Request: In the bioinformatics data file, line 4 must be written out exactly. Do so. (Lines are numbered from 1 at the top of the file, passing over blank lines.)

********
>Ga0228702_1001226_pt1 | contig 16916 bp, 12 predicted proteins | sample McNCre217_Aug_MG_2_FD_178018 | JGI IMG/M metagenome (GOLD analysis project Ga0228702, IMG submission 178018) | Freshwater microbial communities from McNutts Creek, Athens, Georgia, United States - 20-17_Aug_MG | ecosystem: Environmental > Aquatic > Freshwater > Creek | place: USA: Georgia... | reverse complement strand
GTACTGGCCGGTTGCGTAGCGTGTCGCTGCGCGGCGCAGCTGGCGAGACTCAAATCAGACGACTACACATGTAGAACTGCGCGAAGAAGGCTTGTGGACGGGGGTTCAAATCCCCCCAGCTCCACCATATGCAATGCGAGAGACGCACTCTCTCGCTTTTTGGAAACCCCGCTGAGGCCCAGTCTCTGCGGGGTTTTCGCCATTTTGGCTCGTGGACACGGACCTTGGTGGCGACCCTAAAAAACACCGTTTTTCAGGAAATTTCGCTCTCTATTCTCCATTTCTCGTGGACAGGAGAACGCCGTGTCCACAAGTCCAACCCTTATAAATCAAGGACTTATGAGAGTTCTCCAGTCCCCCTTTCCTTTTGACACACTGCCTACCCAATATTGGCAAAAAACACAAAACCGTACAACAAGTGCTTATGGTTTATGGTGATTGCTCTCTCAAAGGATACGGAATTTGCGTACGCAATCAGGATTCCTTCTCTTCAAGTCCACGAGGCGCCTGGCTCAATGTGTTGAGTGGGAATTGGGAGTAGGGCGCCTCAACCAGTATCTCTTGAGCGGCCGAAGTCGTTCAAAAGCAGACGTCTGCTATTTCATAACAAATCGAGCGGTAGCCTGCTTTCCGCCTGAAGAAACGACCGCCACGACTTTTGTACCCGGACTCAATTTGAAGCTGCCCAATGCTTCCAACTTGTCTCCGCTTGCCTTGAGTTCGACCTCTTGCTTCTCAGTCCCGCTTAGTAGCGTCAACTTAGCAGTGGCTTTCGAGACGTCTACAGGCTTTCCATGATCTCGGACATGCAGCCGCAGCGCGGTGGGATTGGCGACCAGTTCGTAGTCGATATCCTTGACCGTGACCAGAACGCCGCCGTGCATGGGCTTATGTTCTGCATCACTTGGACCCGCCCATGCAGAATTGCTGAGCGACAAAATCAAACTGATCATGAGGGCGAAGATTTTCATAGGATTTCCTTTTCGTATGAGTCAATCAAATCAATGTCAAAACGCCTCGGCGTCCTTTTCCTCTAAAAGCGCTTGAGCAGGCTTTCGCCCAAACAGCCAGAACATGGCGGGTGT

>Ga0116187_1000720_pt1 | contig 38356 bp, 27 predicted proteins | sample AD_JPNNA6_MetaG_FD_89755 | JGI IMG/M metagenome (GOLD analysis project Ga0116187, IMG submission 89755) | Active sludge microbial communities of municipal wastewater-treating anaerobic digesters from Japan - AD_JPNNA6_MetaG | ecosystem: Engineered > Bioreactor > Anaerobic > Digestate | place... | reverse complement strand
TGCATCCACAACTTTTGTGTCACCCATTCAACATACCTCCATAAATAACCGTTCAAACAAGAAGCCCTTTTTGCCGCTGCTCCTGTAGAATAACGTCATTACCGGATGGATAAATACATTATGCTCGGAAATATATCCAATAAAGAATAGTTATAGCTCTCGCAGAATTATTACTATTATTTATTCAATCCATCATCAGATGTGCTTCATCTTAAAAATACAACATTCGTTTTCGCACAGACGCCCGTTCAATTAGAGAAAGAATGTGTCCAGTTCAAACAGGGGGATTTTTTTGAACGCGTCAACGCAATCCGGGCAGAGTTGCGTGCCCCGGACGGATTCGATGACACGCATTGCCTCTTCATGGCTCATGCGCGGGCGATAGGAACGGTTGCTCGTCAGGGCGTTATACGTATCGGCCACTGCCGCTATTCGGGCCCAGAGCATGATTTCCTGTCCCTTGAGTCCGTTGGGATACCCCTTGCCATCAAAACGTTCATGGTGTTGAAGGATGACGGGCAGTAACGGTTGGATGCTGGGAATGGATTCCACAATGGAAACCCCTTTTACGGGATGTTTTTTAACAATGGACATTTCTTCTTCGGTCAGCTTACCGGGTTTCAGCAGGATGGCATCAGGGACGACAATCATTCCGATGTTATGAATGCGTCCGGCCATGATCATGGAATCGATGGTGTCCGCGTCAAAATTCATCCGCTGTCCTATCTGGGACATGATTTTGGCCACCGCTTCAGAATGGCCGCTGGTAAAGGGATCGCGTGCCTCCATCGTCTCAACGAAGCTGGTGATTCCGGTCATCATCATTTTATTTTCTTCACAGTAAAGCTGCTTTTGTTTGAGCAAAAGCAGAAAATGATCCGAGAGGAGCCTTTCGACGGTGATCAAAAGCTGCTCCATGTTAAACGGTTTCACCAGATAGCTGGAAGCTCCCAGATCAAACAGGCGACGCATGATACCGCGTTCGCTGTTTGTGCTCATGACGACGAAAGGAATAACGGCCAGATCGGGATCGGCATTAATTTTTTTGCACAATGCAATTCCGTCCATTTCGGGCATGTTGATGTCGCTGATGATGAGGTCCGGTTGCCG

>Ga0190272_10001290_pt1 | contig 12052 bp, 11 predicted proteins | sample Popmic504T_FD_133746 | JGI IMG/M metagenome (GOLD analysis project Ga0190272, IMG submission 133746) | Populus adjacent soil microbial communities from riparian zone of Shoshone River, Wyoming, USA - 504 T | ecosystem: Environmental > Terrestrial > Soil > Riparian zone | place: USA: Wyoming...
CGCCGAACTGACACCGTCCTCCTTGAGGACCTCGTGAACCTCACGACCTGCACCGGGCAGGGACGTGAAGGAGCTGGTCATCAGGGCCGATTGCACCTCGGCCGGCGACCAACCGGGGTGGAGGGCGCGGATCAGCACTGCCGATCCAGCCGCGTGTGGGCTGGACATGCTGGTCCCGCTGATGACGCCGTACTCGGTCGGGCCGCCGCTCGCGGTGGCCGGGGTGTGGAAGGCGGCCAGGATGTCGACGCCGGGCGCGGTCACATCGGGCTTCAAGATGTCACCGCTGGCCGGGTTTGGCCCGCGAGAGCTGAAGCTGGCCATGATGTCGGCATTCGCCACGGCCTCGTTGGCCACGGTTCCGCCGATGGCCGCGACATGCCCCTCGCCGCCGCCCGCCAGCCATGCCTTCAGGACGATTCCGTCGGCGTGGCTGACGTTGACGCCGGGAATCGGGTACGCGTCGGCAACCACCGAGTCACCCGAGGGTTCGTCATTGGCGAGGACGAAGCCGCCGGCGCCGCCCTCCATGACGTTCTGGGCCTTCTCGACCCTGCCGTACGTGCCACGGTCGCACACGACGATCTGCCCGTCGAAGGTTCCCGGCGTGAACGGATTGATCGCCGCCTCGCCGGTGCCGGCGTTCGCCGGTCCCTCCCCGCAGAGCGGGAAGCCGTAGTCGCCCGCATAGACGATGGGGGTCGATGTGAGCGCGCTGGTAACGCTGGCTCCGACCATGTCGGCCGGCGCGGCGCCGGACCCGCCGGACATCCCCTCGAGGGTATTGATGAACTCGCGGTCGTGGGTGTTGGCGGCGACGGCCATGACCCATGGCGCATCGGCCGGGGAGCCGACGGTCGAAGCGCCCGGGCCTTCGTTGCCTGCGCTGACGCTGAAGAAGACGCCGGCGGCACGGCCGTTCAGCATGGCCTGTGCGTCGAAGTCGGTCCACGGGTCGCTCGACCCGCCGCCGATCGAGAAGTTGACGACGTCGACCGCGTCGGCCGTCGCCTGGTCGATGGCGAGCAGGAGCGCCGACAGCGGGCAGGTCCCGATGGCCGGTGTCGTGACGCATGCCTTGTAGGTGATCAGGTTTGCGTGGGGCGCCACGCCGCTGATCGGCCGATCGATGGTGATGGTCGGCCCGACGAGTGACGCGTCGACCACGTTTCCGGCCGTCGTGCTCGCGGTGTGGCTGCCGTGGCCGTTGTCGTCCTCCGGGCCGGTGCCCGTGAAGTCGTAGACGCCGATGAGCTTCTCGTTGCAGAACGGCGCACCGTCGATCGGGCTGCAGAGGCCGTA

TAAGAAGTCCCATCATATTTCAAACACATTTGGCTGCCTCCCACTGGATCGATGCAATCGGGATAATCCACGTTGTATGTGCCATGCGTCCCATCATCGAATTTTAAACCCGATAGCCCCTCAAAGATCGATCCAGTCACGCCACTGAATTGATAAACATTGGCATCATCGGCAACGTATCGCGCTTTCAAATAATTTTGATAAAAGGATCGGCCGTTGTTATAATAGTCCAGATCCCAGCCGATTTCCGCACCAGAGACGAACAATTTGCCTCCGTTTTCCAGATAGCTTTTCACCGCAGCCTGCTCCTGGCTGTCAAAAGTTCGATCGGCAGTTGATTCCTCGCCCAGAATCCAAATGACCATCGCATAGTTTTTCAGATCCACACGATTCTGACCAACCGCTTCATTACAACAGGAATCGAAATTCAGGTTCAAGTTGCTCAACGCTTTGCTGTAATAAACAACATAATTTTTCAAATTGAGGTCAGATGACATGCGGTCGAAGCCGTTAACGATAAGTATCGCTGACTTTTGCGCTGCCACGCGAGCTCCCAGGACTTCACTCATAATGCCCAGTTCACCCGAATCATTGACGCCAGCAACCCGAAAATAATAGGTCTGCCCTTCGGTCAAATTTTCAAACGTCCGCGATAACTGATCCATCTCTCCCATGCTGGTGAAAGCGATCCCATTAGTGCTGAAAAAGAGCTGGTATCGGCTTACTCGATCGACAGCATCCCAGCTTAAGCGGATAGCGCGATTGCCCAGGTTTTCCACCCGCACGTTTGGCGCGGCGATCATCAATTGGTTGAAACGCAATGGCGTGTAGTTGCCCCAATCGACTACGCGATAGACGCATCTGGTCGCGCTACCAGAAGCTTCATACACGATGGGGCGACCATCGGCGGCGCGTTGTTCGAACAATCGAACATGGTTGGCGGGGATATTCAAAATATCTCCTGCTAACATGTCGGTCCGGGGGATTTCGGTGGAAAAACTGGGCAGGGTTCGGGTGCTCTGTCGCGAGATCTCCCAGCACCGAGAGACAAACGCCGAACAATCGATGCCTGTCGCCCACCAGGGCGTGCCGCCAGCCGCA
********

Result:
TGCATCCACAACTTTTGTGTCACCCATTCAACATACCTCCATAAATAACCGTTCAAACAAGAAGCCCTTTTTGCCGCTGCTCCTGTAGAATAACGTCATTACCGGATGGATAAATACATTATGCTCGGAAATATATCCAATAAAGAATAGTTATAGCTCTCGCAGAATTATTACTATTATTTATTCAATCCATCATCAGATGTGCTTCATCTTAAAAATACAACATTCGTTTTCGCACAGACGCCCGTTCAATTAGAGAAAGAATGTGTCCAGTTCAAACAGGGGGATTTTTTTGAACGCGTCAACGCAATCCGGGCAGAGTTGCGTGCCCCGGACGGATTCGATGACACGCATTGCCTCTTCATGGCTCATGCGCGGGCGATAGGAACGGTTGCTCGTCAGGGCGTTATACGTATCGGCCACTGCCGCTATTCGGGCCCAGAGCATGATTTCCTGTCCCTTGAGTCCGTTGGGATACCCCTTGCCATCAAAACGTTCATGGTGTTGAAGGATGACGGGCAGTAACGGTTGGATGCTGGGAATGGATTCCACAATGGAAACCCCTTTTACGGGATGTTTTTTAACAATGGACATTTCTTCTTCGGTCAGCTTACCGGGTTTCAGCAGGATGGCATCAGGGACGACAATCATTCCGATGTTATGAATGCGTCCGGCCATGATCATGGAATCGATGGTGTCCGCGTCAAAATTCATCCGCTGTCCTATCTGGGACATGATTTTGGCCACCGCTTCAGAATGGCCGCTGGTAAAGGGATCGCGTGCCTCCATCGTCTCAACGAAGCTGGTGATTCCGGTCATCATCATTTTATTTTCTTCACAGTAAAGCTGCTTTTGTTTGAGCAAAAGCAGAAAATGATCCGAGAGGAGCCTTTCGACGGTGATCAAAAGCTGCTCCATGTTAAACGGTTTCACCAGATAGCTGGAAGCTCCCAGATCAAACAGGCGACGCATGATACCGCGTTCGCTGTTTGTGCTCATGACGACGAAAGGAATAACGGCCAGATCGGGATCGGCATTAATTTTTTTGCACAATGCAATTCCGTCCATTTCGGGCATGTTGATGTCGCTGATGATGAGGTCCGGTTGCCG